But how could you live and have no story to tell?
White Nights – Dostoyevsky
In many aspects I am a romantic. Not a romantic in the sense of being romantic with a girl, but more in appreciating love and happiness over all else. I hate and despise films and books who have tragic endings simply for the sake of Realism™. Yes, there is tragedy. Yes, there is suffering and pain and death. But to always take a view of love as something that will inevitably lose is not realistic. It is fatalistic and unrealistic.
These good stories where love and goodness wins – in spite of obstacles and not without them – have some transcendental significance which seems to defy all of reality, giving the sense that reality is not as real as it ought to be. That it is either a transient phase to something actual, or a paradise that has been lost.
There is a short story by my favourite author, Dostoyevsky, called “White Nights”. It is actually a type of tragedy, but it is about a man meeting a girl each day for a few weeks during the St. Petersburg white nights, and his complete love for her. It did turn out badly, for him, at the end. But still those nights emphasize the point of the title.
In the period of half a day I came across two such stories. The first is an anime. I’m not a lover of anime, so when a friend wanted me to watch Sword Art Online (SAO) I was rather skeptical. “Oh, another RPG style anime where the lead character dominates everyone in typical DragonballZ type of action”. That was the kind of thought in my head. But hey, procrastination leads you to do almost anything. And in truth the first few episodes were rather generic. It’s about some game designer trapping thousands of people into his virtual world, without the option of escaping: if you die in the game you die in real life.
At one point there was a scene where the lead character, Kirito, invited a girl, Asuna, who was “second in command of the most powerful guild” to simply take a day off. I then started to reflect on how anime tends to be rather shallow when it comes to romance. From the few romantic relationships I’ve seen, whether in Attack on Titan, DanMachi, and others, they all tend to be somewhat shallow. Love would be a motivation, as in DanMachi, where the adventurer Bell set out to impress a girl – again the typical reserved, but impressively overpowered female commander. And indeed it is a good anime. Or in Attack on Titan where there is an implied romantic relationship between Eren and Mikasa, with them going to some lengths to save each other, but still nothing much deeper. I began to think of Japanese anime as preferring this lighthearted “unsaid but true” kind of love.
But then SAO started to move away from the generic RPG “save the world” trope and began to be a whole lot more deeper. It slowly (and I appreciate it being done slowly) built up the relationship between Kirito and Asuna. Then since one impressively done scene where Asuna saved Kirito, and he kissed her, the anime took a strong romantic focus. They began to reflect on how only their relationship matters, with even escaping the game becoming a kind of side issue. Heck, they even got married! They really wanted to stay in this virtual world, together. But at the end they reflected on how they still prefer the real life, wanting to go on real dates and really get married. It really did make me think about whether I would also want to wake up to the real world, if this one is so much better. It reminds you of The Matrix where you can relate to Cypher preferring the virtual world over the real one. But I digress. My point is that everything revolved over their relationship, and twice their love for each other was the main reason for overcoming the game, even at the point of both of their “deaths”. At the end Kirito wakes up in a hospital, skinny and in ill health (they’ve been in de-facto comas for two years), struggling to walk down the hallway as he searched for Asuna.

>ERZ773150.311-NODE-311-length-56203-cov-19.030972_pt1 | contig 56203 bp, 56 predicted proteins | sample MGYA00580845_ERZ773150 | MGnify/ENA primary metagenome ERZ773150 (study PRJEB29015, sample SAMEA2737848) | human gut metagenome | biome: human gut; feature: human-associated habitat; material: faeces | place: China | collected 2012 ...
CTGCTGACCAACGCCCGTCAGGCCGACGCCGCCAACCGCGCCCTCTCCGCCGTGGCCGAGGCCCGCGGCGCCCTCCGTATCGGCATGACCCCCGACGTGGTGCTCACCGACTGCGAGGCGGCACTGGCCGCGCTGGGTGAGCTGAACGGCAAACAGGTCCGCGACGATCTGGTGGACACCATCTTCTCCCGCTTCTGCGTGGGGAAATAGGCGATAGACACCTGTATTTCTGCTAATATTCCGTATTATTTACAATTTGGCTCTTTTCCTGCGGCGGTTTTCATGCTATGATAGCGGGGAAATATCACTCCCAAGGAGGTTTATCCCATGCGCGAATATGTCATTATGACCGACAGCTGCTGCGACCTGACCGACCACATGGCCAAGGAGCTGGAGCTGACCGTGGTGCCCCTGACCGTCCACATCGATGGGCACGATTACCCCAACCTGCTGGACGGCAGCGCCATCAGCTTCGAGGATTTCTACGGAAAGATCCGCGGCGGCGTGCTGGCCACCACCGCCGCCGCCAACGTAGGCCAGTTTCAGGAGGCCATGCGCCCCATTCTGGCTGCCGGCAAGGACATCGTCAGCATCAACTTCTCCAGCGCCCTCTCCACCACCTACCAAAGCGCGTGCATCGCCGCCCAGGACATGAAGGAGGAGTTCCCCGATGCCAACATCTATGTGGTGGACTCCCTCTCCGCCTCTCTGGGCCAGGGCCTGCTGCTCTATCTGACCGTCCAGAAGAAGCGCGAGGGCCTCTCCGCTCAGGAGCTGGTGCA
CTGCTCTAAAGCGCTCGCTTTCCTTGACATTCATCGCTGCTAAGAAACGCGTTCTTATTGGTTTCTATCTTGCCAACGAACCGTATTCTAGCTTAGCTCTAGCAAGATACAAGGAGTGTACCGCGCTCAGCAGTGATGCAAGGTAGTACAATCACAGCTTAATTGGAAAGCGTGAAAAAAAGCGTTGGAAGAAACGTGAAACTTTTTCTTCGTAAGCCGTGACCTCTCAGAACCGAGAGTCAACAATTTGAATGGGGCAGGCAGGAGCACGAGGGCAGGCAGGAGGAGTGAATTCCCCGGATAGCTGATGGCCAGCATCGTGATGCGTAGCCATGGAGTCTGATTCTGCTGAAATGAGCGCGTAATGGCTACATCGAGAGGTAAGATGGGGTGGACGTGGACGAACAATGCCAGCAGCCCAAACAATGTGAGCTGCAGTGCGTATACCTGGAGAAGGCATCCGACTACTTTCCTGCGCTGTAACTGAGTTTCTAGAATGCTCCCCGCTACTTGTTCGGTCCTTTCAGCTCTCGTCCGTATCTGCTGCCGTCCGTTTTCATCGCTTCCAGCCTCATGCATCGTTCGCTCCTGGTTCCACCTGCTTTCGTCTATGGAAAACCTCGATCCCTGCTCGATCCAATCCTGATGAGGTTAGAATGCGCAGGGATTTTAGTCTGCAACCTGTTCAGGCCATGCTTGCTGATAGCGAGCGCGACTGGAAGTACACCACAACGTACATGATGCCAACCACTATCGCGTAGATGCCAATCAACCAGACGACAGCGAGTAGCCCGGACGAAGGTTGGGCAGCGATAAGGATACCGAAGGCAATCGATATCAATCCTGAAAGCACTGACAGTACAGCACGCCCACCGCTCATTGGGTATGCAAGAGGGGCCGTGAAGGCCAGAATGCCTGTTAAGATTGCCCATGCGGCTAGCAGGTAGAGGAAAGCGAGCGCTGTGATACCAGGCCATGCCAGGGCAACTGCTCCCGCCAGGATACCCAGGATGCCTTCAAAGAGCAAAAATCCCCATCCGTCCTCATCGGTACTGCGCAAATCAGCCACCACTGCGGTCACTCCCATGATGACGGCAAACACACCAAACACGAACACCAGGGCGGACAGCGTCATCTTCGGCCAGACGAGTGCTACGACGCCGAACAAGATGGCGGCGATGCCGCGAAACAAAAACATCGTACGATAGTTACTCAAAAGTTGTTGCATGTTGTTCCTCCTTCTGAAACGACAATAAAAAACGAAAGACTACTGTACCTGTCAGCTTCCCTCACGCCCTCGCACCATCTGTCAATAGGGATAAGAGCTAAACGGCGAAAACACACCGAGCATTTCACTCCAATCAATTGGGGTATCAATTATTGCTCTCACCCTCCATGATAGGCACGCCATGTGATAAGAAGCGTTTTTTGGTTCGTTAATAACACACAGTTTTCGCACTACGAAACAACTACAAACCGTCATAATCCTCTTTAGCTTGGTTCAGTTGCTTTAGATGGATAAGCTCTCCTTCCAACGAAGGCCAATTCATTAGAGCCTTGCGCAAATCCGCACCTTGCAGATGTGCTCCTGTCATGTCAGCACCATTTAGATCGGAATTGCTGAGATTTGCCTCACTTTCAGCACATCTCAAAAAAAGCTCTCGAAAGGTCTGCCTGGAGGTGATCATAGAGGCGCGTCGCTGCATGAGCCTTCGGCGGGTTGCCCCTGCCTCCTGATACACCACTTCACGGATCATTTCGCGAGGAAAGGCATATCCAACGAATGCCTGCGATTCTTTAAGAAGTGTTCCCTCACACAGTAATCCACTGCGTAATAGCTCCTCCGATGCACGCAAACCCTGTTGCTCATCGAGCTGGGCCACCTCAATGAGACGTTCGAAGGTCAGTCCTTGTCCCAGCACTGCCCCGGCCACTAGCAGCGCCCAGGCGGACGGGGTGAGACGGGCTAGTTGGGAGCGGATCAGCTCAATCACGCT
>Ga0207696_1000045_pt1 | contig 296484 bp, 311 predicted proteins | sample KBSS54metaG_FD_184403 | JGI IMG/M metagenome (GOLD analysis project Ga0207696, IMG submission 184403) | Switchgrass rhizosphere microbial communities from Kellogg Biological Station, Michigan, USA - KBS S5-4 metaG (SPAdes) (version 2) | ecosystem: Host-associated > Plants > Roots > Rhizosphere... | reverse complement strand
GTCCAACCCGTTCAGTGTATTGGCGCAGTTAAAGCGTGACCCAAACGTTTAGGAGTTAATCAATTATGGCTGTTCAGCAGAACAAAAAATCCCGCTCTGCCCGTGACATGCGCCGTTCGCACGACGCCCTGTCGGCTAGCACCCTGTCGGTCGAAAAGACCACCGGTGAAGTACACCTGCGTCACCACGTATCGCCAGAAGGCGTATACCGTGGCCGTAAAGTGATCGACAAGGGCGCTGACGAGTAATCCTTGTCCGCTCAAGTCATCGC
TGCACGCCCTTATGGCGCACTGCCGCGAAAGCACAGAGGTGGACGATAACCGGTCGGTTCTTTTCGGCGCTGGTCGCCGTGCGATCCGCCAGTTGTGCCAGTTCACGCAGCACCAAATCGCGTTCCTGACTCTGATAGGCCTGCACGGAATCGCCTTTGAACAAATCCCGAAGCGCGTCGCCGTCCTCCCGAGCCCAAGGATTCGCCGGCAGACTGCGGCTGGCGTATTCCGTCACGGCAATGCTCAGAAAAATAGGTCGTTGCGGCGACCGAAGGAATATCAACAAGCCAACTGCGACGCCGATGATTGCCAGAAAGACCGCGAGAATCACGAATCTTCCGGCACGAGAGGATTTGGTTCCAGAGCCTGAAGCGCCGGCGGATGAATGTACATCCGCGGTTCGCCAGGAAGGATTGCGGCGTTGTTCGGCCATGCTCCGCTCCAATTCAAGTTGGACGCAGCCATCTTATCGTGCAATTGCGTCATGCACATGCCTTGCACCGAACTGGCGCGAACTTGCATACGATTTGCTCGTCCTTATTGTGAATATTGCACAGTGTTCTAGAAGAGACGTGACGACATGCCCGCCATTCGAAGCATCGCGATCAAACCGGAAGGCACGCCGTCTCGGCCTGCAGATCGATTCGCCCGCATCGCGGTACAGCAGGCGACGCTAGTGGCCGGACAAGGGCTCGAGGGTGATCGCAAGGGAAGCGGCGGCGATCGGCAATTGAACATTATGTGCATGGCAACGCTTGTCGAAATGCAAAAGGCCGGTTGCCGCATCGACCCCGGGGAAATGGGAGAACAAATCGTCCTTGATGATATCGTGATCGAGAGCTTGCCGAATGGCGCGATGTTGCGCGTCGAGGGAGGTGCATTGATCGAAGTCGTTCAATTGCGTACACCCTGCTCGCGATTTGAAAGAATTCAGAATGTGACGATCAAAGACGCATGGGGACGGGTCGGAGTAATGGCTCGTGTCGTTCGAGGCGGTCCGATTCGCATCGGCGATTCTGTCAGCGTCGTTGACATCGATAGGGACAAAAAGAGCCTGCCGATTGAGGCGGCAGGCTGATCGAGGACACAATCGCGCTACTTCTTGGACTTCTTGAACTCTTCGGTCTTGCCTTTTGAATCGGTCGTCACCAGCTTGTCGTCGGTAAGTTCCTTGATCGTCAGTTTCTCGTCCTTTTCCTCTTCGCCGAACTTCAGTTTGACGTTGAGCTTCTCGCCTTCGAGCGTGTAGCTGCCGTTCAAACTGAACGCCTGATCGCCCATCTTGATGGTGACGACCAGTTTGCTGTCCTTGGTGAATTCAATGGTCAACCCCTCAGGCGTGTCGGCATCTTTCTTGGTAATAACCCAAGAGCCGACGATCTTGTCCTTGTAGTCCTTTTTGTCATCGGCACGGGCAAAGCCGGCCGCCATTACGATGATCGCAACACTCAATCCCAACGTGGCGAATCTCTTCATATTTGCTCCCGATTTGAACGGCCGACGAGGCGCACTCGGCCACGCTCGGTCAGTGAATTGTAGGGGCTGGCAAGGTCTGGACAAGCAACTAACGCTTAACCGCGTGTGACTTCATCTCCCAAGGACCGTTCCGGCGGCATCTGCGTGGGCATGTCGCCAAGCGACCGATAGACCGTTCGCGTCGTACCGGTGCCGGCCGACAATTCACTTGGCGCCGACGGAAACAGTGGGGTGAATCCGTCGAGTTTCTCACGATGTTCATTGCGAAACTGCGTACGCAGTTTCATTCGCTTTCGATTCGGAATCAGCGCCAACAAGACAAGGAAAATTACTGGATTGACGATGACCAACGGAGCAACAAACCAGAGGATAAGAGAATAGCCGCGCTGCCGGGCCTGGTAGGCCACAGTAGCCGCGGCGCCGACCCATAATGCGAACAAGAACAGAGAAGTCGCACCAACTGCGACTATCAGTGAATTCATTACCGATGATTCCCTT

Love overcame all odds. I love this kind of cliche stuff!
The second story is, according to some people, the best novel ever written: Anna Karenina by Leo Tolstoy.
I was impressed from the start at the way Tolstoy described Russia, and especially the beginning where Levin met Kitty at a skating park, intending to propose to her. But things went shallow and I began to dislike the book. The focus on the adulterous affair between Anna and her lover, Vronsky, began to put me off, as did Levin’s turn to pessimism after being refused by Kitty as she preferred Vronsky over him… only for him to fall in love with Anna. I don’t want to read such things, such vile immoral stuff. If it is a stepping stone to something even greater, then yes. But for a few days I stopped reading it.
And then now, halfway through, Levin finally met Kitty again. And the way Tolstoy describes their meeting, and the way time went by so slowly for Levin as he waited to see her the next day as they wanted to announce their betrothal, it is all so pure and full of love. I love that.
I don’t know yet how the book will turn out. Perhaps everyone will be unhappy at the end. I don’t know. But I just love this.